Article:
My Experience Speaking About Asexuality On Social Media

Let me say this from the outset, I know that for many LGBT+ people worldwide, coming out can be downright dangerous. Many LGBT+ people can face harassment, bullying, family abandonment, ‘corrective’ rape, spiritual abuse, etc. I get that and in no means minimising that because for too many people it is still a dark reality.

Having said that, for the past couple of months, this week in particular, I’ve posted a fair bit of asexuality awareness pictures from groups and pages and the response I’ve received has been all positive. I’m really, really pleasantly surprised about that. I’ve even posted one on coming out as a member of the LGBT+ community

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For those who can’t read the text, it says:

You don’t come out as gay, lesbian, bisexual, asexual, ps sexual, transgender, etc. you come out as yourself.

I’ll be the first to admit, I’m super, super lucky with the friends and family I have. That’s not to say that posting all this stuff or actually writing/ talking about asexuality and LGBT+ topics in general haven’t made ms nervous. The voice inside my head hasn’t always been positive (quite the opposite actually). Will the nerves stay away complete,y? Probably not. But it has given me the courage to be more open and honest about asexuality and related topics. I’m willing to answer (reasonable) questions if need be.

I’m confident that asexuality awareness is going in the right direction.

I may may be a rare case. Have you posted anything on social media about asexuality and/ or LGBT+ issues? If so, what’s been your experience?

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Facebook, Same – Sex Marriage and Coming Out on Social Media

I’ve been more than a bit surprised by how many of my friends have put the rainbow on their profile picture in light of the landmark US Supreme Court decision to make same – sex marriage legal nationwide. I would say that probably about half have changed their photos. Maybe bit less… don’t know. More than what I thought would, anyway. It got me thinking: Will it be easier for LGBT+ people to be open about their identities on social media? Have we come far enough for that to happen?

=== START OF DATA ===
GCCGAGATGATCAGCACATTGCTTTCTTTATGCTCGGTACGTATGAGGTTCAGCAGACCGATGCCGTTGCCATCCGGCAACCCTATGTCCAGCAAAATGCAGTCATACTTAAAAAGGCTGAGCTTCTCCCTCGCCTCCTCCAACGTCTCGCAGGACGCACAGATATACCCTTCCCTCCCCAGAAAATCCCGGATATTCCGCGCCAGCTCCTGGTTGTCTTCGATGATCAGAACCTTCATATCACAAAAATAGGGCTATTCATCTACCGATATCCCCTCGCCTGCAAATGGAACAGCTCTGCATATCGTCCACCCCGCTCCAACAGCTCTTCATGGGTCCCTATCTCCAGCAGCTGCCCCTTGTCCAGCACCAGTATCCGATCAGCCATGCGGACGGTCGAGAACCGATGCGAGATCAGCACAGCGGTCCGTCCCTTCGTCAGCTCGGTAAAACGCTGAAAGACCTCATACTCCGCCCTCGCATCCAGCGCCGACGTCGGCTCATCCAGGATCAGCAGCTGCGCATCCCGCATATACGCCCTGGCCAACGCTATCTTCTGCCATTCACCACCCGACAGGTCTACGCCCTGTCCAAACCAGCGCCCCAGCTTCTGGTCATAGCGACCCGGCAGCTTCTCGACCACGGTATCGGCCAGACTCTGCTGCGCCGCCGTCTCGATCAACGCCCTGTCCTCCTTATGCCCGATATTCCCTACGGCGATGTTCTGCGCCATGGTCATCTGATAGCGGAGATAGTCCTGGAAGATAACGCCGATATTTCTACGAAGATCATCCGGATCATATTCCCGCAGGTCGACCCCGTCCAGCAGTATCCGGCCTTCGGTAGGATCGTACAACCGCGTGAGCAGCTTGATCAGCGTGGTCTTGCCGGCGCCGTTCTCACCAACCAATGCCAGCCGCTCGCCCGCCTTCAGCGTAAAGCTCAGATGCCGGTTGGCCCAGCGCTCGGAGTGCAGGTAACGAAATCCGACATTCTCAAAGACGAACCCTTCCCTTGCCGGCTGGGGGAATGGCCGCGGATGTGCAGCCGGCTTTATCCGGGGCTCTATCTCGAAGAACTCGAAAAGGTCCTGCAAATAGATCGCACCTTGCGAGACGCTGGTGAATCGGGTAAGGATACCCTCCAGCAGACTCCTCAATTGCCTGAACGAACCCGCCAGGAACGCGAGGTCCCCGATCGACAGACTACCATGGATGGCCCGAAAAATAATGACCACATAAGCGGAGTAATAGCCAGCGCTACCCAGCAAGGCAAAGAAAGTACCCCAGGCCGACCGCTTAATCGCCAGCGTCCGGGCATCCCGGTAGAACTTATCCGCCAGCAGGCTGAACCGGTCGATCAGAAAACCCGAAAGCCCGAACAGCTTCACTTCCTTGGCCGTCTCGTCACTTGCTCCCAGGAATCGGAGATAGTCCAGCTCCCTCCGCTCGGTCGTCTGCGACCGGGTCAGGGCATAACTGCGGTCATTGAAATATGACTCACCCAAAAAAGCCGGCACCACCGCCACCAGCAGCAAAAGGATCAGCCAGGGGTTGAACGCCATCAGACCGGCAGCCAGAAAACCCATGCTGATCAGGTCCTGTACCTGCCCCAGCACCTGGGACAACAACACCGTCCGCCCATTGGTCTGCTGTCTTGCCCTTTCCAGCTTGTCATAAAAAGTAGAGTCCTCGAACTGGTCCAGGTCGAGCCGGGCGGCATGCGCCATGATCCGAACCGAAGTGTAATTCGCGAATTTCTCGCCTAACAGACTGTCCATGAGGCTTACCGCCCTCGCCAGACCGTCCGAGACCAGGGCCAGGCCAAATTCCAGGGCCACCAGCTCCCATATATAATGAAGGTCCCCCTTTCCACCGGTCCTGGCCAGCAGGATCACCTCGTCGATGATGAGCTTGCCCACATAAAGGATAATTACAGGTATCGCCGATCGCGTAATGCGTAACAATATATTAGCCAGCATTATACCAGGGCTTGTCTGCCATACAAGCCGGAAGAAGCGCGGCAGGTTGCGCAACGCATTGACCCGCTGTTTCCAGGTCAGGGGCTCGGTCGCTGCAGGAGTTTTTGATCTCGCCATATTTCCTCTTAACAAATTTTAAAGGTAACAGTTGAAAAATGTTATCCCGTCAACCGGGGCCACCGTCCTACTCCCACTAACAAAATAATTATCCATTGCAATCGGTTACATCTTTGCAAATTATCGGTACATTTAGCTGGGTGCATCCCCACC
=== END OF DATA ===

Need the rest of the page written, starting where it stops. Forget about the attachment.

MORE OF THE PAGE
i won’t talk on behalf of anyone else, I can’t, but speaking for my personal experience, discussing things like your sexuality online can be freaky. When I started this blog, I was encouraged to publish my posts on my Facebook Wall. That genuinely made me a bit anxious. When I revealed who I was to a cousin in a private message, I cried in relief that she was fine with it.

Now, I know that too many LGBT people face much more anxiety and, quite frankly, much more to fear. I’ve got to say, though, that it hasn’t always been easy for me either, even though nothing really bad has happened since I started posting the blog on Facebook.

So, will this SCOTUS decision and the social media response make it easier for LGBT+ people to be honest about who they are without a backlash, either on social media or real life?